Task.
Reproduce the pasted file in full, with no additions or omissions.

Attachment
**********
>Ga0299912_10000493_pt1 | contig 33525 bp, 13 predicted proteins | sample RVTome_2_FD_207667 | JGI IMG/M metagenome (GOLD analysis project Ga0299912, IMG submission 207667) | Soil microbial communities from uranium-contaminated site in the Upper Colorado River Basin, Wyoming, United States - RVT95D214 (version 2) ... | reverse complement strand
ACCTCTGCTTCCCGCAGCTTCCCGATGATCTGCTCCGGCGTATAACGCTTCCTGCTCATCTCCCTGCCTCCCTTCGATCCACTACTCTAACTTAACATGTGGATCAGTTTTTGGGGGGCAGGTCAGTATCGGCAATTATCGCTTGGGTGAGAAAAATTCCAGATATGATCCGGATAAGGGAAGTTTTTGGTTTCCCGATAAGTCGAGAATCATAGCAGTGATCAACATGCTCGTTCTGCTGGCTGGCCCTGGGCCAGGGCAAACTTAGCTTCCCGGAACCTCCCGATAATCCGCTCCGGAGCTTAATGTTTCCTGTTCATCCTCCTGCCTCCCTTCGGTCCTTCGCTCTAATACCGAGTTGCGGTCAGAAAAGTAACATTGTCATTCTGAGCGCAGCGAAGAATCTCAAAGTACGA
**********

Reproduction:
>Ga0299912_10000493_pt1 | contig 33525 bp, 13 predicted proteins | sample RVTome_2_FD_207667 | JGI IMG/M metagenome (GOLD analysis project Ga0299912, IMG submission 207667) | Soil microbial communities from uranium-contaminated site in the Upper Colorado River Basin, Wyoming, United States - RVT95D214 (version 2) ... | reverse complement strand
ACCTCTGCTTCCCGCAGCTTCCCGATGATCTGCTCCGGCGTATAACGCTTCCTGCTCATCTCCCTGCCTCCCTTCGATCCACTACTCTAACTTAACATGTGGATCAGTTTTTGGGGGGCAGGTCAGTATCGGCAATTATCGCTTGGGTGAGAAAAATTCCAGATATGATCCGGATAAGGGAAGTTTTTGGTTTCCCGATAAGTCGAGAATCATAGCAGTGATCAACATGCTCGTTCTGCTGGCTGGCCCTGGGCCAGGGCAAACTTAGCTTCCCGGAACCTCCCGATAATCCGCTCCGGAGCTTAATGTTTCCTGTTCATCCTCCTGCCTCCCTTCGGTCCTTCGCTCTAATACCGAGTTGCGGTCAGAAAAGTAACATTGTCATTCTGAGCGCAGCGAAGAATCTCAAAGTACGA